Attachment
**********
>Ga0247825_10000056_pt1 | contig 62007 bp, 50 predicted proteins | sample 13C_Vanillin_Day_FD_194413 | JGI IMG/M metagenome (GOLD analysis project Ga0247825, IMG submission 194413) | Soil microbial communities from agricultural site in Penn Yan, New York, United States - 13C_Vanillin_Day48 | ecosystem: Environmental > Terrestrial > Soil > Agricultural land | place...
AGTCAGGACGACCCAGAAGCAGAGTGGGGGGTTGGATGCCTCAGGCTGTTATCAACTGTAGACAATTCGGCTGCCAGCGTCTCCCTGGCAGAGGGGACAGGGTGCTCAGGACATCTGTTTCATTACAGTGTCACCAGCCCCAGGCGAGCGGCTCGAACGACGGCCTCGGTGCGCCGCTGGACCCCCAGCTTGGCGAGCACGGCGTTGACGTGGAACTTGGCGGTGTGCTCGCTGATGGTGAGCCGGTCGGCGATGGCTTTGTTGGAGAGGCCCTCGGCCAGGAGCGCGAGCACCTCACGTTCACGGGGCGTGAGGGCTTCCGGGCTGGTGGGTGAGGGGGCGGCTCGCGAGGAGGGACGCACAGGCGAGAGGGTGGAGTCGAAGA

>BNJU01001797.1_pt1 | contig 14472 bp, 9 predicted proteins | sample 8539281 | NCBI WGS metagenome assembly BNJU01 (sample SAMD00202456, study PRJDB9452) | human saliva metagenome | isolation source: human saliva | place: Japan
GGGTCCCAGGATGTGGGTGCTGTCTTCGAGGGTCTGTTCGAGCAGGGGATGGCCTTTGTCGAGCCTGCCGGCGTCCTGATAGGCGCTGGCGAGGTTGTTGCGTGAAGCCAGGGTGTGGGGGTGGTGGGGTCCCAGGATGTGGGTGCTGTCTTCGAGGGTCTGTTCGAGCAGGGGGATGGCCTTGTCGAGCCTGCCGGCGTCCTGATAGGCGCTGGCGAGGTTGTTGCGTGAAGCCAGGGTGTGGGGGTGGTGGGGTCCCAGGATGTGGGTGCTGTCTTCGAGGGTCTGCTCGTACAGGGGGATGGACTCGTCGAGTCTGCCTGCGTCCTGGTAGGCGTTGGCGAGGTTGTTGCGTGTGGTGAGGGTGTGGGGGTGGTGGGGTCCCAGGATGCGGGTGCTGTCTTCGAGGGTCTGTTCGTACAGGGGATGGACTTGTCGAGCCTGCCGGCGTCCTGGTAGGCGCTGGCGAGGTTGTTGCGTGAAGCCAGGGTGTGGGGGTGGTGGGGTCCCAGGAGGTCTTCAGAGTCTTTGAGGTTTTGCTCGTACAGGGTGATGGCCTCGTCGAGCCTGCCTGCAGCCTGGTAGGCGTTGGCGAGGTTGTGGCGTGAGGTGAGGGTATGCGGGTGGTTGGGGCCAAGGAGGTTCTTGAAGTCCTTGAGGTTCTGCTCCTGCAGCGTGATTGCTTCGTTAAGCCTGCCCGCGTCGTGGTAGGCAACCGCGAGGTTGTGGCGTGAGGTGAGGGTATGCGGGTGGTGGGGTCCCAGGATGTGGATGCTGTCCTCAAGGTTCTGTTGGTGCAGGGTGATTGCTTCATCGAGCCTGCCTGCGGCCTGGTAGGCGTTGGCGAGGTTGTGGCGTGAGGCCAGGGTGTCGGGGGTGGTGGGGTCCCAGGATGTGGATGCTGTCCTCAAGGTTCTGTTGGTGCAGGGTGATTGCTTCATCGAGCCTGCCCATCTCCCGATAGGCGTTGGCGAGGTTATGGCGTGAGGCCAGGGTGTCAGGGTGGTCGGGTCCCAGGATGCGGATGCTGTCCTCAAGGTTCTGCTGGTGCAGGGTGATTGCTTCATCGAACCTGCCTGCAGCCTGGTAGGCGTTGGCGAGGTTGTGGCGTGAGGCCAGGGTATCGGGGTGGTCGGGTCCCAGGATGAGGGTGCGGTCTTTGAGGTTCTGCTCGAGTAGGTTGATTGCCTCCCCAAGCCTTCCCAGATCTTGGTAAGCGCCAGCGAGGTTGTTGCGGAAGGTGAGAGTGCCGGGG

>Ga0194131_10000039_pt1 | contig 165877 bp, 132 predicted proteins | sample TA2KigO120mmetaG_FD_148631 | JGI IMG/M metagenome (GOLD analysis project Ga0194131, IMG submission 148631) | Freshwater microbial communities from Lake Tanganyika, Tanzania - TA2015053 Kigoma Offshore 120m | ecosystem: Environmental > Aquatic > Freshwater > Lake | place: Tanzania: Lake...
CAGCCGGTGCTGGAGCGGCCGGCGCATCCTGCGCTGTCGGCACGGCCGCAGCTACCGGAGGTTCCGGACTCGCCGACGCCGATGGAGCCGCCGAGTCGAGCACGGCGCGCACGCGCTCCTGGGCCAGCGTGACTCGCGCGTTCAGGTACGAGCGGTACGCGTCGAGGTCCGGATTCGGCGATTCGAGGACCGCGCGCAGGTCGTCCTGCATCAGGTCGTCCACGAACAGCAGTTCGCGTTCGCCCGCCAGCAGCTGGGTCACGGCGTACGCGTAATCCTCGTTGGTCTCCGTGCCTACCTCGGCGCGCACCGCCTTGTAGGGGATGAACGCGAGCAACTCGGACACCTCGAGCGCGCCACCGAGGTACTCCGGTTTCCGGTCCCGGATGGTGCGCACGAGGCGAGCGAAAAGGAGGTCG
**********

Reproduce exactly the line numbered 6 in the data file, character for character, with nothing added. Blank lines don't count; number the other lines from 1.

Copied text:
CAGCCGGTGCTGGAGCGGCCGGCGCATCCTGCGCTGTCGGCACGGCCGCAGCTACCGGAGGTTCCGGACTCGCCGACGCCGATGGAGCCGCCGAGTCGAGCACGGCGCGCACGCGCTCCTGGGCCAGCGTGACTCGCGCGTTCAGGTACGAGCGGTACGCGTCGAGGTCCGGATTCGGCGATTCGAGGACCGCGCGCAGGTCGTCCTGCATCAGGTCGTCCACGAACAGCAGTTCGCGTTCGCCCGCCAGCAGCTGGGTCACGGCGTACGCGTAATCCTCGTTGGTCTCCGTGCCTACCTCGGCGCGCACCGCCTTGTAGGGGATGAACGCGAGCAACTCGGACACCTCGAGCGCGCCACCGAGGTACTCCGGTTTCCGGTCCCGGATGGTGCGCACGAGGCGAGCGAAAAGGAGGTCG